Hall writes that in 1899 W.D. Lysnar approached his mortgagee Rev. Samuel Marsden to demolish the cottage and replace it with a stable and buggy house. Avoiding destruction at this time, the cottage was again faced with demolition in the late 1960s. By this time the ownership had been transferred to the Gisborne City Council, according to the wishes of W.D. Lysnar and his daughter, Winifred Lysnar, who sold Kelvin Rise (the big house on the section) and the cottage to the council for a nominal sum so it could be used as an art gallery and museum. The council declared that they could not afford to restore the building, and the public rallied to the cause, fighting for restoration and raising money so that it could become a tourist attraction as part of the museum complex. As Hall writes, ‘The Gisborne public responded vigorously and restoration was achieved without cost to public funds, save for the gift of shingles by the New Zealand Historic Places Trust. Private loans and gifts were added to Museum resources in furnishing the cottage. The Gisborne Garden Club created the garden, following early descriptions and photographs.’ When it was moved to its present location the cottage was restored to its late 1880s condition, and furnished with items from the museum collection that related to domestic life at the end of the nineteenth century.
Wyllie Cottage is an early Victorian Colonial Cottage. It features balloon construction, and is made of totara with a kauri lean to. The external sheathing is vertical board, with a batten shingled roof.
Wyllie Cottage is one and half storeys, timber construction, balloon framing. It has a gable roof with rear lean to and front verandah. Kauri shingle roof, symmetrical front (north) façade. All windows double hung with fixed upper sashes.
The framework is totara, as are external tongue and groove vertical boarding and battens. All interior linings are beaded tongue and groove kauri, although many walls and ceilings are unlined. Floorboards and stair treads are kauri. Linoleum has been laid in passages to prevent wear.
North (front) elevation: The verandah is straight roofed with a low wooden x frame balustrade and four turned supporting posts. The door is topped by a three light fanlight, and flanked by two six light windows. The doghouse style dormer window in the middle of the main roof is also a six light.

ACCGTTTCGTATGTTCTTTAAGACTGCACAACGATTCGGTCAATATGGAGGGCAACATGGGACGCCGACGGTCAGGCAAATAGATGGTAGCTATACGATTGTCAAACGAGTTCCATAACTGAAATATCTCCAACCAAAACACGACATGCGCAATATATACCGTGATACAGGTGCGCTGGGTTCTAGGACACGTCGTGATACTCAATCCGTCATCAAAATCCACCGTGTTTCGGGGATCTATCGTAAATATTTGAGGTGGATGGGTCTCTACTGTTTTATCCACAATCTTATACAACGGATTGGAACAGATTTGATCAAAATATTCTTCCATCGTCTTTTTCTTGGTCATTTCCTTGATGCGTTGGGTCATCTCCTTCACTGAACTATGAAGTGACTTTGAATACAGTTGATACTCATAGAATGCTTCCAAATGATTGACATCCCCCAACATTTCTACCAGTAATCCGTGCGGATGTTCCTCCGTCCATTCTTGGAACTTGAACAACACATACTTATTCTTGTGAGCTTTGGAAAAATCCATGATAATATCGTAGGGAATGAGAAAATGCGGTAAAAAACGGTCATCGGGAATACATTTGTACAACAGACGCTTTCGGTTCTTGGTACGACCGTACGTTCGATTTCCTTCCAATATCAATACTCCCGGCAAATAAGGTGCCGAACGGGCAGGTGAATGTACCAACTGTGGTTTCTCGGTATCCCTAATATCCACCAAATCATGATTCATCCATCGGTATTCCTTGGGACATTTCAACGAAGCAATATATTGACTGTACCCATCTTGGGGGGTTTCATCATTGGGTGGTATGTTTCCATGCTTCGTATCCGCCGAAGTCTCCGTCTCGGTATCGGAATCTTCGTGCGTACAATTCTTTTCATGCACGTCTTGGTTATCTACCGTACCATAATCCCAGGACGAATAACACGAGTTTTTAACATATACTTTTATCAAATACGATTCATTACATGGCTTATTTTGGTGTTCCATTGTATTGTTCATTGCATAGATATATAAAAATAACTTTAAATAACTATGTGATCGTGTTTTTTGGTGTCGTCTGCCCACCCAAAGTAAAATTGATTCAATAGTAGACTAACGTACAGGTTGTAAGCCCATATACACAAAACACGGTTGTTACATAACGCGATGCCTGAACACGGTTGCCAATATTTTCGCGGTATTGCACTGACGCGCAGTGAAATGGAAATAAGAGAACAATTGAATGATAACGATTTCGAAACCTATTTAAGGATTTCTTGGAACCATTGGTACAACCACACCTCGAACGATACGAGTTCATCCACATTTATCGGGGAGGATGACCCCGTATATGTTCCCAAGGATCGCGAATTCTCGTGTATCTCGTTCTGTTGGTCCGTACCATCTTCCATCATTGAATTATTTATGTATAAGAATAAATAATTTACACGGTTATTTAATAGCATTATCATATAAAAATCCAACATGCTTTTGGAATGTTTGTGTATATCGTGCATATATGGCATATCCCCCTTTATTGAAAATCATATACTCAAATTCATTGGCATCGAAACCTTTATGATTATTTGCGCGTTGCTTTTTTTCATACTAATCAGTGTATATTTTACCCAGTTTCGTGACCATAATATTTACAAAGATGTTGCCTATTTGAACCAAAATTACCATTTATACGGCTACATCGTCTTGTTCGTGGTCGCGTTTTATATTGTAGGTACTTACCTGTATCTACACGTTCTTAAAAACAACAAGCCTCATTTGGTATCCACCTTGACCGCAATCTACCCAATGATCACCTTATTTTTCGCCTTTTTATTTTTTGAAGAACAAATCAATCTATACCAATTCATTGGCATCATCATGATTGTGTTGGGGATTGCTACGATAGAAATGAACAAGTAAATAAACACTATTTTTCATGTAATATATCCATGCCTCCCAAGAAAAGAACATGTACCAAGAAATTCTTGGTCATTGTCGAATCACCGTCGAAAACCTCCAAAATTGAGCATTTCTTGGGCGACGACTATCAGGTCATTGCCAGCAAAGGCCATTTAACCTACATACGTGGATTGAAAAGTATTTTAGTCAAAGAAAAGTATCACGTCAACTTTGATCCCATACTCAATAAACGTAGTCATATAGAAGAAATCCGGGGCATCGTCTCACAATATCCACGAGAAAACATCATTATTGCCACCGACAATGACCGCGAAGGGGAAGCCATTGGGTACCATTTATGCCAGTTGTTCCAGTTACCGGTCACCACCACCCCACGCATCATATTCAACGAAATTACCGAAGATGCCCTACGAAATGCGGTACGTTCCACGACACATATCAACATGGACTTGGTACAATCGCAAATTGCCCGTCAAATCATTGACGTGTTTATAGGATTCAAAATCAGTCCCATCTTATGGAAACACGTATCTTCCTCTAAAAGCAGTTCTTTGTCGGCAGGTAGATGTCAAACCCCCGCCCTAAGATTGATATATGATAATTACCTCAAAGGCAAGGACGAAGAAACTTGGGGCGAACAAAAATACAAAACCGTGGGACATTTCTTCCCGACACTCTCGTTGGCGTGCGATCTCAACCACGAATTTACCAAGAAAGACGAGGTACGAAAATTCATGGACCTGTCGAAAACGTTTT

On the east side are a six light and a four light window on the ground floor, and a four light on the first floor. The west side has a four light on each floor.
The rear (south) elevation has a four light window and a small porch with a z frame door. The chimney runs between main structure and a lean to, heating both kitchen and parlour. The angled, steep staircase is on the east side of the passage which runs down the centre of the cottage, leading to a small landing with two attic rooms. There are four rooms on the ground floor. Each room has been furnished in a style consistent with the late nineteenth century, with glass panels in the doors allowing visitors to view them.
Late 1880s cottage moved to present location
1970 - 1971
Cottage restored by A.L.W Martin
Timber including totara and kauri, corrugated iron, iron
8th August 2011
Report Written By
Damian Skinner, Gail Henry, Linda Pattison
14 Dec 2012
‘Old house has link with history’, 2 Jul 1960, ‘Old cottage possible tourist attraction’, 9 Jun 1969
J A Mackay, Historic Poverty Bay and the East Coast, N.I., N.Z, Gisborne, 1949.
Jeremy Salmond, Old New Zealand Houses 1800-1940, Auckland, 1986, Reed Methuen
A fully referenced registration report is available from the NZHPT Lower Northern Area Office
Please note that entry on the New Zealand Heritage List/Rarangi Korero identifies only the heritage values of the property concerned, and should not be construed as advice on the state of the property, or as a comment of its soundness or safety, including in regard to earthquake risk, safety in the event of fire, or insanitary conditions.